great article and prompts useful thought and discussion. Interestingly is the every present (but often in the background) discussion on the role of the Army Reserve. You haven't made comment on this (note this is not a criticism). I would like to prompt consideration of this among readers of your article and The Cove to consider the role of the Reserve moving forward. I've observed several forums where consideration has been made, but there has been an absence of consistent narrative (the story). Historically the Reserve has been the base for rapid expansion in time of major conflict, post-Vietnam we had the long peace and the role drifted to that of national defense (of specific assets) and from Timor forward has been used to support specific needs/gaps in other capability. In more contemporary times elements have been used as rotational forces to low to mid-risk environment with more specialised personnel used broadly. Now if we cast our thoughts forward as you have called for, how should the Army Reserve be us; what is the narrative for the next 10-20 years? Is it a library of specialists? Should it be generating specific collective combat power capabilities? Or will the wheel turn and the role revert to home defense? These are important topics as they will need to be consistent from CDF/CA down through the various HQ if we are to generate and meet (or exceed) the expectations of our service chiefs, our politicians and the country.
Regards
Paul Middleton

Thank you Mr McDermott.

One accepts that the Australian Army is a highly trained force capable of adaptation.

Australia must accept that if it were to be attacked it simply does not have the number of personnel nor the capability to defend our entire continent nor defend it completely at sea nor in the air.

Our force must be highly mobile.

It must have a strong air wing and a large armoured cavalry division which would draw the enemy well into the sparse centre of the continent.
Fighting the invaders well into the centre would deplete the enemy's resources and their will .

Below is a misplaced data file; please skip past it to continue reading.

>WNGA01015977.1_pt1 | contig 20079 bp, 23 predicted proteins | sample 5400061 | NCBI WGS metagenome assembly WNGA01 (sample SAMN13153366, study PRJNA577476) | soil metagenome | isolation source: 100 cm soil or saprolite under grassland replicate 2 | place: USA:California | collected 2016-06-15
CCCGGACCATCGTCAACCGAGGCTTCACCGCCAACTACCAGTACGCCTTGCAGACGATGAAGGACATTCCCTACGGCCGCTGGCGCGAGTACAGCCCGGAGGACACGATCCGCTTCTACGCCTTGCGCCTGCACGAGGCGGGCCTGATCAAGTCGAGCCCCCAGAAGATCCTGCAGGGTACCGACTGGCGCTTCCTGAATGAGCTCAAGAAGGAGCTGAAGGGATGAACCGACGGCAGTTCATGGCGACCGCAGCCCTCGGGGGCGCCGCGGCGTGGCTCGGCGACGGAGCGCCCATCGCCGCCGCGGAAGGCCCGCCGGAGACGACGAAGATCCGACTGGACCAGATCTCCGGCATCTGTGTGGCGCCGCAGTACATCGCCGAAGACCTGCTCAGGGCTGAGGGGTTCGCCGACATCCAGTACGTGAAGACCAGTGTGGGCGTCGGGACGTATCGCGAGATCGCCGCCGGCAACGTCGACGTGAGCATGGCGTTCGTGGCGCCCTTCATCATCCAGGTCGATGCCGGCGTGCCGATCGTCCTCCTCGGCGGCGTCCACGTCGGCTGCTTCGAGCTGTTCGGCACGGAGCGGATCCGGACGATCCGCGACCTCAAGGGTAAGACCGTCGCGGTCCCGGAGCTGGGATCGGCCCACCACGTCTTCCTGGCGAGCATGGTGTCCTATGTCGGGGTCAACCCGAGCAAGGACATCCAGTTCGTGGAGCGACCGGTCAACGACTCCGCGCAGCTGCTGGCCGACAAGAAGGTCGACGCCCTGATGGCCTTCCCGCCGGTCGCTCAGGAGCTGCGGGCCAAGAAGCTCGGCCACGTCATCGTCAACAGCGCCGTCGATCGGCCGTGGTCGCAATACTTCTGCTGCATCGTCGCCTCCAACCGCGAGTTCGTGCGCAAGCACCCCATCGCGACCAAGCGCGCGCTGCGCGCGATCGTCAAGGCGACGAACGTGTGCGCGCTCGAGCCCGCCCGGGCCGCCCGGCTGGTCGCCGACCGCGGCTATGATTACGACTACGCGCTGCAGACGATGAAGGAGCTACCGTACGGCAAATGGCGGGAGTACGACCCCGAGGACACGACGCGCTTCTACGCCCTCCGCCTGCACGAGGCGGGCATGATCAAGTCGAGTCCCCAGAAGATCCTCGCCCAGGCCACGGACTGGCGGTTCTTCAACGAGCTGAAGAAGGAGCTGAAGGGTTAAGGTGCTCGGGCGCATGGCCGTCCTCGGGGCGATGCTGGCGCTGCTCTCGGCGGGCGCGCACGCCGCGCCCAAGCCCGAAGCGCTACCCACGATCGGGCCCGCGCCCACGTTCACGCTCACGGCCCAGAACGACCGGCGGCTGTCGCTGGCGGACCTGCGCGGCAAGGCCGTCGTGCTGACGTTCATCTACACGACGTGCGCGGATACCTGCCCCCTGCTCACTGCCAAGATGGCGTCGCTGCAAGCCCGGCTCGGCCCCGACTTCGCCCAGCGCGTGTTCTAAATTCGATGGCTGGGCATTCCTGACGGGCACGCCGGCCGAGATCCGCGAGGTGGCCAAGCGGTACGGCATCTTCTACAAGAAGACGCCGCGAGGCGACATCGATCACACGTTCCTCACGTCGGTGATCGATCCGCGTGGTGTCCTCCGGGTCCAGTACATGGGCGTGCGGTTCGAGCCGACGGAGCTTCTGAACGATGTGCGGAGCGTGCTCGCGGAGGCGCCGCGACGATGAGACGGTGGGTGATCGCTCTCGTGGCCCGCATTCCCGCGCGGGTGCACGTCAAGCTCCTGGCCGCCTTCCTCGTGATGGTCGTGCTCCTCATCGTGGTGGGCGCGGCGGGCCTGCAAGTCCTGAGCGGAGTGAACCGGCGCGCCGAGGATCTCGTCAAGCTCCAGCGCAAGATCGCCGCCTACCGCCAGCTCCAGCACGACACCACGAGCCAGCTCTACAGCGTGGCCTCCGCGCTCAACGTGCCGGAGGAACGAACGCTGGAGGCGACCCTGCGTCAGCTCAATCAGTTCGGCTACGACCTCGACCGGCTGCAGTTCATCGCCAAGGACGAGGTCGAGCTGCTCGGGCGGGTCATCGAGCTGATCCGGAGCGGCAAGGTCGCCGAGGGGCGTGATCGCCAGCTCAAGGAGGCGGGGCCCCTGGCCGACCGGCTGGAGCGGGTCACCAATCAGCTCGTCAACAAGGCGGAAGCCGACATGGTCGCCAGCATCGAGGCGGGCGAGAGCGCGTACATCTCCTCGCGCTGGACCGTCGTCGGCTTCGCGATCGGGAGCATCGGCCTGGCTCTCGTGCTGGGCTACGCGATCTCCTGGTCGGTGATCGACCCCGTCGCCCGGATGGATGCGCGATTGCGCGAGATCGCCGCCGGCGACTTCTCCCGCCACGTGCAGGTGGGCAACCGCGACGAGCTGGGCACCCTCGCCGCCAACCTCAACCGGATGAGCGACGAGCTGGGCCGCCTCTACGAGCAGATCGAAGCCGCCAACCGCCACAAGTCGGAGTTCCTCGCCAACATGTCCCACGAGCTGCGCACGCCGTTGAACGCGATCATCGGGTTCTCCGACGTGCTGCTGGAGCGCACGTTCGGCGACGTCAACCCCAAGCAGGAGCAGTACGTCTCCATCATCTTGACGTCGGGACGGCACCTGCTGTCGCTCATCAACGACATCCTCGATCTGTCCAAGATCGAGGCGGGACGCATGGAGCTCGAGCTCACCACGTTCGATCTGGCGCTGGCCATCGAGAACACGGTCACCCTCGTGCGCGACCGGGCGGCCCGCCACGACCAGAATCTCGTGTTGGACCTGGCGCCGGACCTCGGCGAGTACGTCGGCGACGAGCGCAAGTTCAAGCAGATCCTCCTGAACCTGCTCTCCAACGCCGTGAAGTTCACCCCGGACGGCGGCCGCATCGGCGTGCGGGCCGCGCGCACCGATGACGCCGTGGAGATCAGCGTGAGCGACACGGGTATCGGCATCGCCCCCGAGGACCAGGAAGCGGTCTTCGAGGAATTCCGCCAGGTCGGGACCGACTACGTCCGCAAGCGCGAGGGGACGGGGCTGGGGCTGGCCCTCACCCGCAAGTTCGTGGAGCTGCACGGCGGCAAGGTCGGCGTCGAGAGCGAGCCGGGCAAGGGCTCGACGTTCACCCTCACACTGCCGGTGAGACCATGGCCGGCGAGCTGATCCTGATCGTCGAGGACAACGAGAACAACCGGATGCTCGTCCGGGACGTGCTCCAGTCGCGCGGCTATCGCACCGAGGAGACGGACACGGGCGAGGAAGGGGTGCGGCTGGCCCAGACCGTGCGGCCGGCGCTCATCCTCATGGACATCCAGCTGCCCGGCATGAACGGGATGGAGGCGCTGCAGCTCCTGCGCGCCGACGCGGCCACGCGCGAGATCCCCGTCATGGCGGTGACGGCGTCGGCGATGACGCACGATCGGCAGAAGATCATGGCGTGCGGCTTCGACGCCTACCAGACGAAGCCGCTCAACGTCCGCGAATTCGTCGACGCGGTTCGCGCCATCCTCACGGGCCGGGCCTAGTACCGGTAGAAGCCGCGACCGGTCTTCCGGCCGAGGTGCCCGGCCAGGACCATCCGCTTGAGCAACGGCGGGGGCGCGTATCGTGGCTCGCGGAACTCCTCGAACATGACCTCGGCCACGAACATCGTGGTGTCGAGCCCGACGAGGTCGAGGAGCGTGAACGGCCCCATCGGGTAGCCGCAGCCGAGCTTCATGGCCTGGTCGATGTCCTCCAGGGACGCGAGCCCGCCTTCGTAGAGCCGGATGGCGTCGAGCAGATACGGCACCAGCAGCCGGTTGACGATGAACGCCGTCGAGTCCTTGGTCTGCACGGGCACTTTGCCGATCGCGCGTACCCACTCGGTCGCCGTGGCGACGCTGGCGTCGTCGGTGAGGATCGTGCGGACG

It would be a long and exhausting battle.

A mobile infantry, artillery and cavalry land force supported by the Air Force and the Army Air Wing forcing the invader to deplete their resources far from their home.
The Navy, assisted by the Air Force, would play it's part by engaging and destroying the enemy supply ships.
We must destroy not only their will but their resources.

With my thanks, David Grant.

Army doesn’t exist in 2030. 2026-7 Indo-Pac War highlighted Services are extravagances Australia can ill afford, fighting the seven-domain battlespace. Sea, Land, Air, Space, Cyber, Knowledge, and Industrial Domains, all contested, all found wanting. The Emergency Five-Year Plan has reindustrialised Australia, re-established strategic strike, established WMD deterrence, and rebuilt out forces after the Second Island Chain Battles 15.2K losses. Cohort 2011 provided 308K personnel for three year’s FTS, crewing equipment manufactured here, targeting and defending across domains, robustly networked with redundant communications, but prepared to fight without, disaggregated and surrounded, today, tonight, tomorrow… Democracies Defenders.
Want to know more??

Is current joint amphibious doctrine sufficient? What would you suggest exactly to transition current to future amphibious doctrine?